“We have been going on these trips since our founding over 10 years ago. Some students are fearful as they have experienced the independence of an overnight trip away from home. The independence learned on these trips is invaluable."
ATLANTA (PRWEB) May 22, 2018
Excitement and anticipation filled the air on May 2 at Atlanta special-needs school, Cumberland Academy of Georgia. Students lined up to fill school buses, clutching suitcases or backpacks with one hand, while they waved good-bye to their parents with the other hand. It was the day they were leaving on their school-sponsored overnight trips, and in many cases, the students had never been away from home before. These trips are both educational and incredibly important for the students.
“We have been going on these trips since our founding over 10 years ago. Some students are fearful as they have experienced the independence of an overnight trip away from home,” explained Debbi Scarborough, headmaster and founding director of Cumberland Academy of Georgia. "The independence learned on these trips is invaluable."
The entire student body participated, with different grades traveling to different destinations. Each destination was within a 1 to 4 hour drive away from the school. Teachers and counselors traveled with their students on Cumberland’s buses, and returned back to school on May 5. The nights were spent at hotels, with 2 to 4 students staying in each room. With teacher and counselor chaperones, students learned to work together, hotel etiquette, travel flexibility and many other adult living skills while enjoying local sites and attractions.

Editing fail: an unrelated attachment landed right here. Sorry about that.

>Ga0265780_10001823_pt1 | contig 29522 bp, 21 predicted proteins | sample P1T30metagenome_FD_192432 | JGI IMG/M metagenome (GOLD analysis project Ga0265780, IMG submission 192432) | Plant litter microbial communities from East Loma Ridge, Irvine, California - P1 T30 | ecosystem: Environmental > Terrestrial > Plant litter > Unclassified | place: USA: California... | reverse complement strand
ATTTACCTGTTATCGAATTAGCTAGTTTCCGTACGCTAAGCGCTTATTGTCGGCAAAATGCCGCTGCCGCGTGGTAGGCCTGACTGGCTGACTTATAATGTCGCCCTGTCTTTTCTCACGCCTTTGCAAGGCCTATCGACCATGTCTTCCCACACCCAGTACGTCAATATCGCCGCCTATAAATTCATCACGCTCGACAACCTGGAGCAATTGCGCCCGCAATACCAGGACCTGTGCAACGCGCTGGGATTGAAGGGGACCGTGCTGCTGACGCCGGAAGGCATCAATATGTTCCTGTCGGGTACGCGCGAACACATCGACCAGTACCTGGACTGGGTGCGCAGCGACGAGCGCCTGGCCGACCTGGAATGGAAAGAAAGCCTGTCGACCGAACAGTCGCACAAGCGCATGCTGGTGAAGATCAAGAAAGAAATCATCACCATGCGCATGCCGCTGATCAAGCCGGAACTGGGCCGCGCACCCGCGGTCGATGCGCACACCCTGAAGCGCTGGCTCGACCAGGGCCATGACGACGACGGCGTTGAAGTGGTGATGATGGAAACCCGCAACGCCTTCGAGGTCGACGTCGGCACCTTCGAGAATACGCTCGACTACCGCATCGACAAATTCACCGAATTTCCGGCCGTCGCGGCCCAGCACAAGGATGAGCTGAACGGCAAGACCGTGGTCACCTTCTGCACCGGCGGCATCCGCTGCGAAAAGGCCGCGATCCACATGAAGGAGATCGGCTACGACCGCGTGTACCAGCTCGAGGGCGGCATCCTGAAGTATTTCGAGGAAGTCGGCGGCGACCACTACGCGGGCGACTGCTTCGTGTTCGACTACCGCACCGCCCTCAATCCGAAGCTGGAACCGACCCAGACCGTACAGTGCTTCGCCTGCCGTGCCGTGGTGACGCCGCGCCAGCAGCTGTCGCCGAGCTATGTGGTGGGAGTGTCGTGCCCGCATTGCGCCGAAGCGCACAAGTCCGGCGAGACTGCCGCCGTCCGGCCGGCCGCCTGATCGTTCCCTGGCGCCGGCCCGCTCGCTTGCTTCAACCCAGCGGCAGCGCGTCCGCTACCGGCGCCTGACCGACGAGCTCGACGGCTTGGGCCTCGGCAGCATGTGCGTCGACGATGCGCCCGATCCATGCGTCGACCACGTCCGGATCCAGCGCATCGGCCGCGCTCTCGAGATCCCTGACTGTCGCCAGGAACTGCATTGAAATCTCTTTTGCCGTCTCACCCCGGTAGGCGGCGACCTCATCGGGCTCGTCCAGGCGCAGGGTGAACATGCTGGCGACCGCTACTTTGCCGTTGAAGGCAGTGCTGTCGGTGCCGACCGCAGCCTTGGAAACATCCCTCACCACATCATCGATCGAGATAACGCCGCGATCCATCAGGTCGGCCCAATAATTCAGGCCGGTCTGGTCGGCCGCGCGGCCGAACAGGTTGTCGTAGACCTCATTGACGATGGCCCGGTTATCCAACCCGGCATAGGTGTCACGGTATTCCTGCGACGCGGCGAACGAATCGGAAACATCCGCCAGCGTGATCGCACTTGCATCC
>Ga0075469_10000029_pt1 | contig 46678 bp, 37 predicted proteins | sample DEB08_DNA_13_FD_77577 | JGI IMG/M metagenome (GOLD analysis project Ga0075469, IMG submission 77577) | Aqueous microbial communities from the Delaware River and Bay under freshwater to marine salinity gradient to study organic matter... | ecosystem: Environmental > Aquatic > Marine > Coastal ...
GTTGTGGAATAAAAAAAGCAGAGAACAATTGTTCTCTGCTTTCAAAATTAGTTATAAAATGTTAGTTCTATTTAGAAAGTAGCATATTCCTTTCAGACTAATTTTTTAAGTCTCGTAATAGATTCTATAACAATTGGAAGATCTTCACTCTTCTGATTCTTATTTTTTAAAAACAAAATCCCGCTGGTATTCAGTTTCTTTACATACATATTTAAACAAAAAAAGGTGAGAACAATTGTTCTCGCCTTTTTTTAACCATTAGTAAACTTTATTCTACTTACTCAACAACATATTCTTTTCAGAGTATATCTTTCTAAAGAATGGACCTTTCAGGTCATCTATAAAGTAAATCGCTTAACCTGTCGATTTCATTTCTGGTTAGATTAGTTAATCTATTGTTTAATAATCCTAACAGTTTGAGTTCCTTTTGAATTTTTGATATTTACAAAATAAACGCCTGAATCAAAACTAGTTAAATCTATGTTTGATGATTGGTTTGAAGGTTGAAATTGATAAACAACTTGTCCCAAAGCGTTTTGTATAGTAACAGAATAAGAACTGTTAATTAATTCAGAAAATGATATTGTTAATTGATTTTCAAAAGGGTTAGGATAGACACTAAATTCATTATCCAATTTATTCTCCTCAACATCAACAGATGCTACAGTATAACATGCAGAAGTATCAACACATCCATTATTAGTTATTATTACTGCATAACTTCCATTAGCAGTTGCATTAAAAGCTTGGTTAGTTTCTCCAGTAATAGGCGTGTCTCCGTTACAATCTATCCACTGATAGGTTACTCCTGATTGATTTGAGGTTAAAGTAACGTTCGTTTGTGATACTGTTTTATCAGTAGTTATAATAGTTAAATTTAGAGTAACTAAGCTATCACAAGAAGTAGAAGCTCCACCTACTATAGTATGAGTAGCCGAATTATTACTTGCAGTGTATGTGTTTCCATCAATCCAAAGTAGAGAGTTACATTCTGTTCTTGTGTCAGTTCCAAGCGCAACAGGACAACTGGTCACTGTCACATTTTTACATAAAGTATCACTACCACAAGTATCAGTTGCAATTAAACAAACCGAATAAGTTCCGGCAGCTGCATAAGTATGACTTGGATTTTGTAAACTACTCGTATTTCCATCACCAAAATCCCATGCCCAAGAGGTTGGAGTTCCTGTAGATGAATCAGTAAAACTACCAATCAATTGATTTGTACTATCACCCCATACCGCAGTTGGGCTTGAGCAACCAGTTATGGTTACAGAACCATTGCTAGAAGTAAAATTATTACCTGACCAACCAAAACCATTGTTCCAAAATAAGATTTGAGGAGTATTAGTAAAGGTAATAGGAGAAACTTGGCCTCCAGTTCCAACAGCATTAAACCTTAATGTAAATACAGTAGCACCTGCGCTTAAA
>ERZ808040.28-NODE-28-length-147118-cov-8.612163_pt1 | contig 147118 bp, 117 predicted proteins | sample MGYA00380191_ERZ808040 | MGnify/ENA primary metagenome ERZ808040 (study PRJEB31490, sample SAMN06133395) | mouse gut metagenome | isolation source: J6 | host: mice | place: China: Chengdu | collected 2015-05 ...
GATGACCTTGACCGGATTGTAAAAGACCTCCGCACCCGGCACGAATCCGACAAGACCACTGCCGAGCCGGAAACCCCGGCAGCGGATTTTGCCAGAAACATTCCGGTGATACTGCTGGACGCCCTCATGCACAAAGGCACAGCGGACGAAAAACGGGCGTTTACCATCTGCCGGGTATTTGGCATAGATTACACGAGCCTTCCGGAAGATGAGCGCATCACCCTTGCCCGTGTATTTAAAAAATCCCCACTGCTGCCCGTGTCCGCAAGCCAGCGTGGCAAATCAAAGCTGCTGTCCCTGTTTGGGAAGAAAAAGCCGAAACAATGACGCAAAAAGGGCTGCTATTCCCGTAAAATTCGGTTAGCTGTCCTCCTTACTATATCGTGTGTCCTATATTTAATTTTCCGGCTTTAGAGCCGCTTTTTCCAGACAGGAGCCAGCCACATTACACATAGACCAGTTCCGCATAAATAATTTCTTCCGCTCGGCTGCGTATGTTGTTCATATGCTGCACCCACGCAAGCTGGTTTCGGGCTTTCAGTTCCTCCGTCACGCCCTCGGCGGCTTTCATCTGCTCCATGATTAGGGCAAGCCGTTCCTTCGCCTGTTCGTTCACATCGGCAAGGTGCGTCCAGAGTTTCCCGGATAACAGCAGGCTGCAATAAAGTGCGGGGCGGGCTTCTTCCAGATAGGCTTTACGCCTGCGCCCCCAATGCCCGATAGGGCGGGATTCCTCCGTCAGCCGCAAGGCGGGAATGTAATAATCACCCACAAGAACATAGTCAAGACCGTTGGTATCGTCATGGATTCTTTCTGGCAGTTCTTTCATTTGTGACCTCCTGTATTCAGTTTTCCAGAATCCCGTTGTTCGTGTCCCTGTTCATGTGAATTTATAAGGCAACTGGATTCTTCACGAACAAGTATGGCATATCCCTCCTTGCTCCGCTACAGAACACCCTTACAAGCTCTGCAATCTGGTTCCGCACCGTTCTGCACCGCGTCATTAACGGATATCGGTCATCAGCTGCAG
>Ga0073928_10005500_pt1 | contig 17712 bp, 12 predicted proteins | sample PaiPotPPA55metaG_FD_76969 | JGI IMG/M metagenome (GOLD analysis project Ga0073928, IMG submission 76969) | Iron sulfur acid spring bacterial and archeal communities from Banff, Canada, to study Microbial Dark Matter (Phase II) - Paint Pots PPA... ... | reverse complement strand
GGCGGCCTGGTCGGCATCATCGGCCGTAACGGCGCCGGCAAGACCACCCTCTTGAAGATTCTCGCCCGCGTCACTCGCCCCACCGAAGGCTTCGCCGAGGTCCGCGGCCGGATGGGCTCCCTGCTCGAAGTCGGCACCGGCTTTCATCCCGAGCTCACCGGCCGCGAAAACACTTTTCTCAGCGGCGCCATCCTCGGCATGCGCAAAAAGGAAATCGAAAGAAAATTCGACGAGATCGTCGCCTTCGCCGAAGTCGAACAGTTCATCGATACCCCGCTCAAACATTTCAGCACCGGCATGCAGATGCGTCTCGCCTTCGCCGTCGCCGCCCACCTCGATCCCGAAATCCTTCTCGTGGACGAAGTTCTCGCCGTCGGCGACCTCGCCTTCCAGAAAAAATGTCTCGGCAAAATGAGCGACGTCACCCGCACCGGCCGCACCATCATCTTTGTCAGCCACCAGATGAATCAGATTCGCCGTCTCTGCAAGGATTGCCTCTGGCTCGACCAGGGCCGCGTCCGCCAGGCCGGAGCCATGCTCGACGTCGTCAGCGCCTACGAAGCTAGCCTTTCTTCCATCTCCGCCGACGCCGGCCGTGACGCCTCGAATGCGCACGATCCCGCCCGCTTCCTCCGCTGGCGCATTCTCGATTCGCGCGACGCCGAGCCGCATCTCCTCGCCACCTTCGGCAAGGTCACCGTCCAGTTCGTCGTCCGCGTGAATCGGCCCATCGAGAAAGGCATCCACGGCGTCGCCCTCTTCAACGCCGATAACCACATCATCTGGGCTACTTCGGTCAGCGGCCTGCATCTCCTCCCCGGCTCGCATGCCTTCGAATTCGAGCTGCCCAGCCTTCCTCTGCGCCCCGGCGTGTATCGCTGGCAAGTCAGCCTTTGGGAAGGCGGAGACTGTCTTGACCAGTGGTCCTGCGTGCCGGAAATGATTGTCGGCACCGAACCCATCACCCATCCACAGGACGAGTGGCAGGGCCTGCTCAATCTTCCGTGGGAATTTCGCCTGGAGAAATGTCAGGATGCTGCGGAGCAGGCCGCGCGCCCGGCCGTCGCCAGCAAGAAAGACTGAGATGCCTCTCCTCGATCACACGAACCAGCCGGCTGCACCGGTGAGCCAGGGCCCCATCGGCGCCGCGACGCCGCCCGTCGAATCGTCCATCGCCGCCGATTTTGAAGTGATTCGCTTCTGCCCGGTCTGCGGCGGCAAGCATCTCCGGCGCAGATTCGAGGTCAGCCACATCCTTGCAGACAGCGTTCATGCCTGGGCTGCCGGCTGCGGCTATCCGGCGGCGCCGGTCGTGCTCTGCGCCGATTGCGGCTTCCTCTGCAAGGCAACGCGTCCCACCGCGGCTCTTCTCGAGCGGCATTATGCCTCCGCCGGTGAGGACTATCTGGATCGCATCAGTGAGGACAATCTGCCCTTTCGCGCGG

Cumberland’s 4th and 5th graders traveled to a local camp in Covington, Georgia, where they had the opportunities to canoe, try archery, and slide their way down a long slip ‘n slide. The 6th, 7th and 8th graders went to Chattanooga to visit the famous Tennessee Aquarium, Ruby Falls and Rock City. The school’s 9th through 12thgraders visited Nashville where they toured the Country Music Hall of Fame and the Parthenon, and attended a special presentation by country music legends Faith Hill and Tim McGraw.
“Going on the trips provided our students with important lessons like learning to be comfortable in new surroundings and trying out new experiences, and even seeing the enjoyment in travel, hopefully empowering them to do it again,” Scarborough said.
She admits there were a couple of tears from some of the kids as the buses were departing on May 2, especially when some of them realized that in all the excitement they forgot to say goodbye to their moms. Still, Scarborough said, “Overall there were no problems and the trip was a huge success. Everyone seemed to really enjoy themselves, and we all look forward to doing the same thing again next year.”